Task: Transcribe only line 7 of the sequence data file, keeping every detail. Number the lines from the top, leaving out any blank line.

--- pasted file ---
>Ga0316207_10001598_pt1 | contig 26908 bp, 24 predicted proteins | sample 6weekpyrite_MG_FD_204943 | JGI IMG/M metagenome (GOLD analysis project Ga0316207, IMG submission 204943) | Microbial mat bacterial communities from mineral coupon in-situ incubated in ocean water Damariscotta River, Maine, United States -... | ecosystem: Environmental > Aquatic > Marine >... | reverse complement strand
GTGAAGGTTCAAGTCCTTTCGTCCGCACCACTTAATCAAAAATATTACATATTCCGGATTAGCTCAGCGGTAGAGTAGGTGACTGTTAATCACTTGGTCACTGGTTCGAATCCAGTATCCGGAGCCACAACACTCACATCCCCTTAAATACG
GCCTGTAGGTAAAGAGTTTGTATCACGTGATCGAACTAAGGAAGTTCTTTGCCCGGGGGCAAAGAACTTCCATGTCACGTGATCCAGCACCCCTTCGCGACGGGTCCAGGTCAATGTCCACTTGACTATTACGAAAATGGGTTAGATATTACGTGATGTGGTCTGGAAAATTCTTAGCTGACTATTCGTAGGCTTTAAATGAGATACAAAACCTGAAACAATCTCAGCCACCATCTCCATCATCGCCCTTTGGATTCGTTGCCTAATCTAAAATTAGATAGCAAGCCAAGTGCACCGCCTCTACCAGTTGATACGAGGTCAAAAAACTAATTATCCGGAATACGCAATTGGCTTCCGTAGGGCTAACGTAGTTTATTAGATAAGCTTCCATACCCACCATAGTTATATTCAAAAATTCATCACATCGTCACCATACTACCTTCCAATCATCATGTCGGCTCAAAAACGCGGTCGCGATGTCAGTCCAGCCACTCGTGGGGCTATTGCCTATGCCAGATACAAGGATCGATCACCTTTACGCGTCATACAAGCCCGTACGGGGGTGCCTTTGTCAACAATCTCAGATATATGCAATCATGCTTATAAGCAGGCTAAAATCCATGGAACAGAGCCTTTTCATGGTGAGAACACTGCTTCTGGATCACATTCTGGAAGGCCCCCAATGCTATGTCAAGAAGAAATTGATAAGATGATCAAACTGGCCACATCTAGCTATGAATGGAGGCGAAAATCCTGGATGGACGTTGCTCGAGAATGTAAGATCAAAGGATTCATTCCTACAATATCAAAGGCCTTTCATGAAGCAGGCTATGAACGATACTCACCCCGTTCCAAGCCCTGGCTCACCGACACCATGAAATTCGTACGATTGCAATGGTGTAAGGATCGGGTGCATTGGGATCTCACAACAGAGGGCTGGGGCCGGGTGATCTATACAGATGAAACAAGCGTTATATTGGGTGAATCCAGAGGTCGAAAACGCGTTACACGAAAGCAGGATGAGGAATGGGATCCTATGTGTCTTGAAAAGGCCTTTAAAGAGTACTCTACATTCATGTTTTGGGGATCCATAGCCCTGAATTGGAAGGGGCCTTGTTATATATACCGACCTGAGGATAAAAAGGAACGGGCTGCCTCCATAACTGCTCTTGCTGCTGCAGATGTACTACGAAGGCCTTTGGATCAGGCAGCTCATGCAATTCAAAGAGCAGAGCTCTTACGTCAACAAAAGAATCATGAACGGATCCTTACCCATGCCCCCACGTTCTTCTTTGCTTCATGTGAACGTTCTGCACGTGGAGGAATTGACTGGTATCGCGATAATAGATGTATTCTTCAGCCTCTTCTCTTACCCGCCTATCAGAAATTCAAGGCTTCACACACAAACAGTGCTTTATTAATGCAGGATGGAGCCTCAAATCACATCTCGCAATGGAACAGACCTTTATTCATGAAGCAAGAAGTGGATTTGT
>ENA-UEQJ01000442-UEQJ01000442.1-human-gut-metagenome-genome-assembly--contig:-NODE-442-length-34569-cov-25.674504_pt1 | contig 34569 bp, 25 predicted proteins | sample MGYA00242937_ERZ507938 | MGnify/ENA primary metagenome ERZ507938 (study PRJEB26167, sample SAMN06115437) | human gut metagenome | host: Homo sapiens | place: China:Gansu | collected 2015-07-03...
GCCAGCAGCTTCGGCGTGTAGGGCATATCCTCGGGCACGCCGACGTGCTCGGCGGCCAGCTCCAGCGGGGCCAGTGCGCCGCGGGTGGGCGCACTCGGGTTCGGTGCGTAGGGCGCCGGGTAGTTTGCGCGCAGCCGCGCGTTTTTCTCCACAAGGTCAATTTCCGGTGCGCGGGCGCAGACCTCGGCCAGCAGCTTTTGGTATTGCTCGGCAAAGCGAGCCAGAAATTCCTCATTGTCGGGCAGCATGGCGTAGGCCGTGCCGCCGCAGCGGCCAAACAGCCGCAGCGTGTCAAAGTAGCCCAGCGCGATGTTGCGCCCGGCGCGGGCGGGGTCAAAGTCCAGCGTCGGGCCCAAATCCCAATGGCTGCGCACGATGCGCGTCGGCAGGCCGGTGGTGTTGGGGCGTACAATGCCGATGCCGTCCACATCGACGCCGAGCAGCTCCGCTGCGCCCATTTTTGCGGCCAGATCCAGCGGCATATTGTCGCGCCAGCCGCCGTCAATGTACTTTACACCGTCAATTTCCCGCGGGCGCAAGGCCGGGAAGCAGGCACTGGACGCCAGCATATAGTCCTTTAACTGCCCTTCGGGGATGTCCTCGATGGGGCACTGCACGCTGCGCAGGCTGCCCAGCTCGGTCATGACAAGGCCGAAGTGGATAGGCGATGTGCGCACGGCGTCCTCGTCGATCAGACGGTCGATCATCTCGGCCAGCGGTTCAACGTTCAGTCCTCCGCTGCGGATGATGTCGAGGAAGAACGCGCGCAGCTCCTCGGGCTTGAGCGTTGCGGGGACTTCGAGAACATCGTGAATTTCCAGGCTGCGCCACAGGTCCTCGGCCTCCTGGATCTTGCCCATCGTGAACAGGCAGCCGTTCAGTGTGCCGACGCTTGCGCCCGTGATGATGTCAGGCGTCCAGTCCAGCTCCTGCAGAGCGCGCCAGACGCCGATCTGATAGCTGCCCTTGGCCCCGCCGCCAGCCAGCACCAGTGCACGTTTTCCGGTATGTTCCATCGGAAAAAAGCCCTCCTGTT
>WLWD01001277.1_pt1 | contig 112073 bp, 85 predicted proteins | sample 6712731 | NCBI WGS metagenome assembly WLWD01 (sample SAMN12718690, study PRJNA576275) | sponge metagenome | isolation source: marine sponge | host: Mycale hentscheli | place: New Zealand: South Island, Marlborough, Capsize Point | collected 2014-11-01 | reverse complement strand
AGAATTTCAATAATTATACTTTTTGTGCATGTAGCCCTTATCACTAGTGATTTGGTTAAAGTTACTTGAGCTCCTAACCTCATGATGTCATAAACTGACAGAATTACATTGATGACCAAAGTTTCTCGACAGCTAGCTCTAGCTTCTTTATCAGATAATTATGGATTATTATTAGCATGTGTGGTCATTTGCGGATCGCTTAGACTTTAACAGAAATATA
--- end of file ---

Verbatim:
AGAATTTCAATAATTATACTTTTTGTGCATGTAGCCCTTATCACTAGTGATTTGGTTAAAGTTACTTGAGCTCCTAACCTCATGATGTCATAAACTGACAGAATTACATTGATGACCAAAGTTTCTCGACAGCTAGCTCTAGCTTCTTTATCAGATAATTATGGATTATTATTAGCATGTGTGGTCATTTGCGGATCGCTTAGACTTTAACAGAAATATA